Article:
- 16. Cao F, Lin S, Xie X, Ray P, Patel M, et al. (2006) In vivo visualization of embryonic stem cell survival, proliferation, and migration after cardiac delivery. Circulation 113: 1005–1014.
- 17. Swijnenburg R-J, Schrepfer S, Govaert JA, Cao F, Ransohoff K, et al. (2008) Immunosuppressive therapy mitigates immunological rejection of human embryonic stem cell xenografts. Proceedings of the National Academy of Sciences of the United States of America 105: 12991–12996.
- 18. Heiss C, Amabile N, Lee AC, Real WM, Schick SF, et al. (2008) Brief secondhand smoke exposure depresses endothelial progenitor cells activity and endothelial function: sustained vascular injury and blunted nitric oxide production. Journal of the American College of Cardiology 51: 1760–1771.
- 19. Chen T, Bai H, Shao Y, Arzigian M, Janzen V, et al. (2007) Stromal cell-derived factor-1/CXCR4 signaling modifies the capillary-like organization of human embryonic stem cell-derived endothelium in vitro. Stem Cells 25: 392–401.
- 20. Sugimoto A, Masuda H, Eguchi M, Iwaguro H, Tanabe T, et al. (2007) Nicotine enlivenment of blood flow recovery following endothelial progenitor cell transplantation into ischemic hindlimb. Stem Cells and Development 16: 649–656.
- 21. Li Z, Wu JC, Sheikh AY, Kraft D, Cao F, et al. (2007) Differentiation, survival, and function of embryonic stem cell derived endothelial cells for ischemic heart disease. Circulation 116: I46–I54.
- 22. Heeschen C, Chang E, Aicher A, Cooke JP (2006) Endothelial progenitor cells participate in nicotine-mediated angiogenesis. Journal of the American College of Cardiology 48: 2553–2560.
- 23. Levenberg S, Huang NF, Lavik E, Rogers AB, Itskovitz-Eldor J, et al. (2003) Differentiation of human embryonic stem cells on three-dimensional polymer scaffolds. Proceedings of the National Academy of Sciences of the United States of America 100: 12741–12746.
- 24. Michaud S-E, Menard C, Guy L-G, Gennaro G, Rivard A (2003) Inhibition of hypoxia-induced angiogenesis by cigarette smoke exposure: impairment of the HIF-1alpha/VEGF pathway. The FASEB Journal 17: 1150–1152.
- 25. Heeschen C, Weis M, Aicher A, Dimmeler S, Cooke JP (2002) A novel angiogenic pathway mediated by non-neuronal nicotinic acetylcholine receptors. The Journal of Clinical Investigation 110: 527–536.
- 26. Xie X, Cao F, Sheikh AY, Li Z, Connolly AJ, et al. (2007) Genetic modification of embryonic stem cells with VEGF enhances cell survival and improves cardiac function. Cloning and Stem Cells 9: 549–563.
- 27. Shetzline SE, Rallapalli R, Dowd KJ, Zou S, Nakata Y, et al. (2004) Neuromedin U: a Myb-regulated autocrine growth factor for human myeloid leukemias. Blood 104: 1833–1840.
- 28. Livak KJ, Schmittgen TD (2001) Analysis of relative gene expression data using real-time quantitative PCR and the 2(-Delta Delta C(T)) Method. Methods 25: 402–408.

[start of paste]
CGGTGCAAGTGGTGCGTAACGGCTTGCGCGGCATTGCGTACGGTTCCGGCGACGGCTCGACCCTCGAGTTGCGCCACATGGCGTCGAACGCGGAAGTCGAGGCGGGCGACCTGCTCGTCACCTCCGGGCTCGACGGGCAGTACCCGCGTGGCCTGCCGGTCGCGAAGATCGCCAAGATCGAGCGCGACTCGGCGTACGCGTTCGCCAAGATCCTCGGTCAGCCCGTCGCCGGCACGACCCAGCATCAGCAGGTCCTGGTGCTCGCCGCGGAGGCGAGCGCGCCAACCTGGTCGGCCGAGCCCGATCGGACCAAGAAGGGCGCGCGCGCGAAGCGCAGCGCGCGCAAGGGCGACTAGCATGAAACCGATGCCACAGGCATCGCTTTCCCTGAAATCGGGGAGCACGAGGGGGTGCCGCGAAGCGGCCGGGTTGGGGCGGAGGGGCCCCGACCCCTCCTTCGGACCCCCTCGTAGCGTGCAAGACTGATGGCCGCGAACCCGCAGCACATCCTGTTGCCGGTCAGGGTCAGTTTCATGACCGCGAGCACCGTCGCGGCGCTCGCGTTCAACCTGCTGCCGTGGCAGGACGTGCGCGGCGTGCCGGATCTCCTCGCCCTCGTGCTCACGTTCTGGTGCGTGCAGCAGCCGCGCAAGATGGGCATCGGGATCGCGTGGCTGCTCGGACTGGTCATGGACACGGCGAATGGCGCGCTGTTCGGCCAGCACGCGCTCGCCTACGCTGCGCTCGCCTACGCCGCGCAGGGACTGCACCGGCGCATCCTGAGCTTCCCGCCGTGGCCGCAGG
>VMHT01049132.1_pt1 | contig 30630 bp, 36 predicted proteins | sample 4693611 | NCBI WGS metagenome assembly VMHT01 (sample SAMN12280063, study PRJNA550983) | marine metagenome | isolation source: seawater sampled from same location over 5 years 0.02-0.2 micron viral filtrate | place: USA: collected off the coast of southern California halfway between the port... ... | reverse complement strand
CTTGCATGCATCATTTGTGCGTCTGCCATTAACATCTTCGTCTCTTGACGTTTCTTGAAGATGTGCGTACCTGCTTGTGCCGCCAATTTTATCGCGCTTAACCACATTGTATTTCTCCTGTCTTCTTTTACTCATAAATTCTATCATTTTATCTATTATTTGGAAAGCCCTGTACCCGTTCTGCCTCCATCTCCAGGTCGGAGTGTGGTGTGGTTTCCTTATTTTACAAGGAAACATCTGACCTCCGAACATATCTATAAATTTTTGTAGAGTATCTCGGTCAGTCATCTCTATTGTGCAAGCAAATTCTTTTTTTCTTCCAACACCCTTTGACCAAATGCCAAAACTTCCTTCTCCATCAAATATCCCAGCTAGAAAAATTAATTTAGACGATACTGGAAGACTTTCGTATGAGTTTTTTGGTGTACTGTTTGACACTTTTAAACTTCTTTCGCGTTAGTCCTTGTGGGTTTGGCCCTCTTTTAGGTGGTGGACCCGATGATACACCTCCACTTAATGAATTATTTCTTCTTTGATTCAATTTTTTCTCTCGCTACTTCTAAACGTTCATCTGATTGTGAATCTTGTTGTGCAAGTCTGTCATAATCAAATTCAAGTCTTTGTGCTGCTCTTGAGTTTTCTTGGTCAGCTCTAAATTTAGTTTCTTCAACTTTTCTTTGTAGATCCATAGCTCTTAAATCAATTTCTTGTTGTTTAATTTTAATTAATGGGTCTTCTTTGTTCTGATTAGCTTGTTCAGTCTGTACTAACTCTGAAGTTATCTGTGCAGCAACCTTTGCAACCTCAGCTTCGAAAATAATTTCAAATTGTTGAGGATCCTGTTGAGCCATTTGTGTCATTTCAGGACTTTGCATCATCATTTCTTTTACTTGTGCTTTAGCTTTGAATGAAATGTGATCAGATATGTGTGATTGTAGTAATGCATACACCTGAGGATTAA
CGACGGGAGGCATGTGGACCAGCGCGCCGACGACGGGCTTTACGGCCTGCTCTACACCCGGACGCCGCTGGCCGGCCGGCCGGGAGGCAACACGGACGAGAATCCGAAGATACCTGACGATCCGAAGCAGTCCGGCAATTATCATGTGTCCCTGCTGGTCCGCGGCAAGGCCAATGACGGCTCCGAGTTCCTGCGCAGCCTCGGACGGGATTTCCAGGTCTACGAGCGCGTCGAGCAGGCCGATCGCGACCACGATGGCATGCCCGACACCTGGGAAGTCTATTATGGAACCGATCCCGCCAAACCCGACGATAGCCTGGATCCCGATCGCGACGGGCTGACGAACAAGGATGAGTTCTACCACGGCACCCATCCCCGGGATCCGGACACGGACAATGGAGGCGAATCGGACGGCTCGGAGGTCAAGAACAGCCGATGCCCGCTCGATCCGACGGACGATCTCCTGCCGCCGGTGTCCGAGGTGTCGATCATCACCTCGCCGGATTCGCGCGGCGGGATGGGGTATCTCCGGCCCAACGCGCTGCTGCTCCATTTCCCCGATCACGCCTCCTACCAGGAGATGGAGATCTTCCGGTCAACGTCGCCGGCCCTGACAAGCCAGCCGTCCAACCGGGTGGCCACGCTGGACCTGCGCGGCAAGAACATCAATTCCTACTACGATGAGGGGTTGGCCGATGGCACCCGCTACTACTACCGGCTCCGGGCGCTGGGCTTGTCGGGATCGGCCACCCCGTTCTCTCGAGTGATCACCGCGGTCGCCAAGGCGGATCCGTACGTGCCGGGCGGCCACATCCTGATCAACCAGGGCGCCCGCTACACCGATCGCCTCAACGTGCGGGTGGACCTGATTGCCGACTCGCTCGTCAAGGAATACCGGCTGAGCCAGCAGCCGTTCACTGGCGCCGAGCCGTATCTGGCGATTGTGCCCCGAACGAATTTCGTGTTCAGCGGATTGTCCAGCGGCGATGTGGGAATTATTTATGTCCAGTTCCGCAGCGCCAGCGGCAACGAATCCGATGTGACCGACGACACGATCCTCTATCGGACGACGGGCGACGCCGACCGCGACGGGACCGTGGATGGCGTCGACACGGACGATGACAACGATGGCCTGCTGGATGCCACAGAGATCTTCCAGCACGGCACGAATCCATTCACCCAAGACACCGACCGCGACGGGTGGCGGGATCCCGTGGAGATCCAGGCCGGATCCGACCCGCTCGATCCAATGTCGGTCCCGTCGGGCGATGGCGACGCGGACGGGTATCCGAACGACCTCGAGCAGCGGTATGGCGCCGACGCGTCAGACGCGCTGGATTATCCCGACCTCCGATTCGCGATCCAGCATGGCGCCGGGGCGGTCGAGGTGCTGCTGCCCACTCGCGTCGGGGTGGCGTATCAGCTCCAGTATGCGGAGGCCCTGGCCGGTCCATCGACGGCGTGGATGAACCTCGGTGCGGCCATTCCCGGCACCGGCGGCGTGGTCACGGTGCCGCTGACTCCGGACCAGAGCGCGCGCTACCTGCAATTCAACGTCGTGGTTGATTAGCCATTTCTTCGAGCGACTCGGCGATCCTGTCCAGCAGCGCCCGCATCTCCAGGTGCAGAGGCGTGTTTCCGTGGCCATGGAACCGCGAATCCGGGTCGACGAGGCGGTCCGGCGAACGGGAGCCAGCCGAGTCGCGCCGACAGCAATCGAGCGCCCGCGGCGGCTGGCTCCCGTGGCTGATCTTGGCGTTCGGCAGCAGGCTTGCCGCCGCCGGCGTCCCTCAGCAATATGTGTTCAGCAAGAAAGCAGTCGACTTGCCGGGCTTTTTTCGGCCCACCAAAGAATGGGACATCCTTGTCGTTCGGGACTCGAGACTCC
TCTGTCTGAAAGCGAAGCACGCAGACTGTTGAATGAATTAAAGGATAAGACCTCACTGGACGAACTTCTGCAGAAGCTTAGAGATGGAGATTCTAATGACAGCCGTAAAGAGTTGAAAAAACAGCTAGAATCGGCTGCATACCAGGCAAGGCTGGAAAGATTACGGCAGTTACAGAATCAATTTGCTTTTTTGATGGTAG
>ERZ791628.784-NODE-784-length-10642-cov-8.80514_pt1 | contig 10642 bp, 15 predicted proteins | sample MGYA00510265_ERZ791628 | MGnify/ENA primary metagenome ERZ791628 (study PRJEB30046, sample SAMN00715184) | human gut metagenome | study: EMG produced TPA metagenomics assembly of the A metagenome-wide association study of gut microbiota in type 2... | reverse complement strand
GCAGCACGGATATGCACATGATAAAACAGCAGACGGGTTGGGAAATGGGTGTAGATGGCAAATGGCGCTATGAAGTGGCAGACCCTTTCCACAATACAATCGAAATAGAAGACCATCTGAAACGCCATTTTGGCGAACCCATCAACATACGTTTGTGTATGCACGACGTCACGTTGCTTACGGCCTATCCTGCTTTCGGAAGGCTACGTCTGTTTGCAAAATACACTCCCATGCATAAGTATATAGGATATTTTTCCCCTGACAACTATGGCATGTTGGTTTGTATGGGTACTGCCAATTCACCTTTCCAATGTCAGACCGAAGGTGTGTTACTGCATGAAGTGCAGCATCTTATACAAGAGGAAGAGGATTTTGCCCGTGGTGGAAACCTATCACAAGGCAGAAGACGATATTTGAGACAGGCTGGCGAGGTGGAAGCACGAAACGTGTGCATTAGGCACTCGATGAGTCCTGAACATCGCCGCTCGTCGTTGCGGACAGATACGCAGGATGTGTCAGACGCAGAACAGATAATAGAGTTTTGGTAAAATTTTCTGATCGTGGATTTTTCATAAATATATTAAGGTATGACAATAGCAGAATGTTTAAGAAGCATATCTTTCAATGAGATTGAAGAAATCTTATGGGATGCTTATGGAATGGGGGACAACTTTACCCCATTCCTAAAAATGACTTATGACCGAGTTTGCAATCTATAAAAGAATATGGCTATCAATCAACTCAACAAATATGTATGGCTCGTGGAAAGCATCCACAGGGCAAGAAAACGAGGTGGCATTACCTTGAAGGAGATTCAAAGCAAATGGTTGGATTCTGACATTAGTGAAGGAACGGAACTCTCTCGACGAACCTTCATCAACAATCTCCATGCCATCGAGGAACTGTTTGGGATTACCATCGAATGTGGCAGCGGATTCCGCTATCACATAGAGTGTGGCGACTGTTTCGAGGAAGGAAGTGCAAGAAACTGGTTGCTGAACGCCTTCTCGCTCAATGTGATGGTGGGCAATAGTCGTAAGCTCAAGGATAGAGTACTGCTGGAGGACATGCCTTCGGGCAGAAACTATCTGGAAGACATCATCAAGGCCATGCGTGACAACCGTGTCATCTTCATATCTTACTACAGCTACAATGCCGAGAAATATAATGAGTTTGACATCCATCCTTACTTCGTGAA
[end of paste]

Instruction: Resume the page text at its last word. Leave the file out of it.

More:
- 29. Voyta JC, Via DP, Butterfield CE, Zetter BR (1984) Identification and isolation of endothelial cells based on their increased uptake of acetylated-low density lipoprotein. J Cell Biol 99: 2034–2040.
- 30. Gnecchi M, Zhang Z, Ni A, Dzau VJ (2008) Paracrine mechanisms in adult stem cell signaling and therapy. Circulation Research 103: 1204–1219.
- 31. Villablanca AC (1998) Nicotine stimulates DNA synthesis and proliferation in vascular endothelial cells in vitro. Journal of Applied Physiology 84: 2089–2098.
- 32. Chen C, Ridzon D, Lee C-T, Blake J, Sun Y, et al. (2007) Defining embryonic stem cell identity using differentiation-related microRNAs and their potential targets. Mammalian Genome 18: 316–327.
- 33. Cooke JP (2007) Angiogenesis and the role of the endothelial nicotinic acetylcholine receptor. Life Sciences 80: 2347–2351.
- 34. Heeschen C, Weis M, Cooke JP (2003) Nicotine promotes arteriogenesis. Journal of the American College of Cardiology 41: 489–496.
- 35. Sadis C, Teske G, Stokman G, Kubjak C, Claessen N, et al. (2007) Nicotine protects kidney from renal ischemia/reperfusion injury through the cholinergic anti-inflammatory pathway. PLOS One 2: e469–e469.
- 36. Mills CM, Hill SA, Marks R (1997) Transdermal nicotine suppresses cutaneous inflammation. Archives of dermatology 133: 823–825.
- 37. Dasgupta P, Kinkade R, Joshi B, Decook C, Haura E, et al. (2006) Nicotine inhibits apoptosis induced by chemotherapeutic drugs by up-regulating XIAP and survivin. Proceedings of the National Academy of Sciences of the United States of America 103: 6332–6337.
- 38. Suzuki J, Bayna E, Dalle Molle E, Lew WYW (2003) Nicotine inhibits cardiac apoptosis induced by lipopolysaccharide in rats. Journal of the American College of Cardiology 41: 482–488.
- 39. Burns DM (1991) Cigarettes and cigarette smoking. Clinics in Chest Medicine 12: 631–642.
- 40. Finkelstein EI, Nardini M, van der Vliet A (2001) Inhibition of neutrophil apoptosis by acrolein: a mechanism of tobacco-related lung disease? American journal of physiology Lung Cellular and Molecular Physiology 281: L732–L739.
- 41. Rodriguez JW, Kirlin WG, Wirsiy YG, Matheravidathu S, Hodge TW, et al. (1999) Maternal exposure to benzo[a]pyrene alters development of T lymphocytes in offspring. Immunopharmacology and Immunotoxicology 21: 379–396.
- 42. Zhu B-q, Heeschen C, Sievers RE, Karliner JS, Parmley WW, et al. (2003) Second hand smoke stimulates tumor angiogenesis and growth. Cancer Cell 4: 191–196.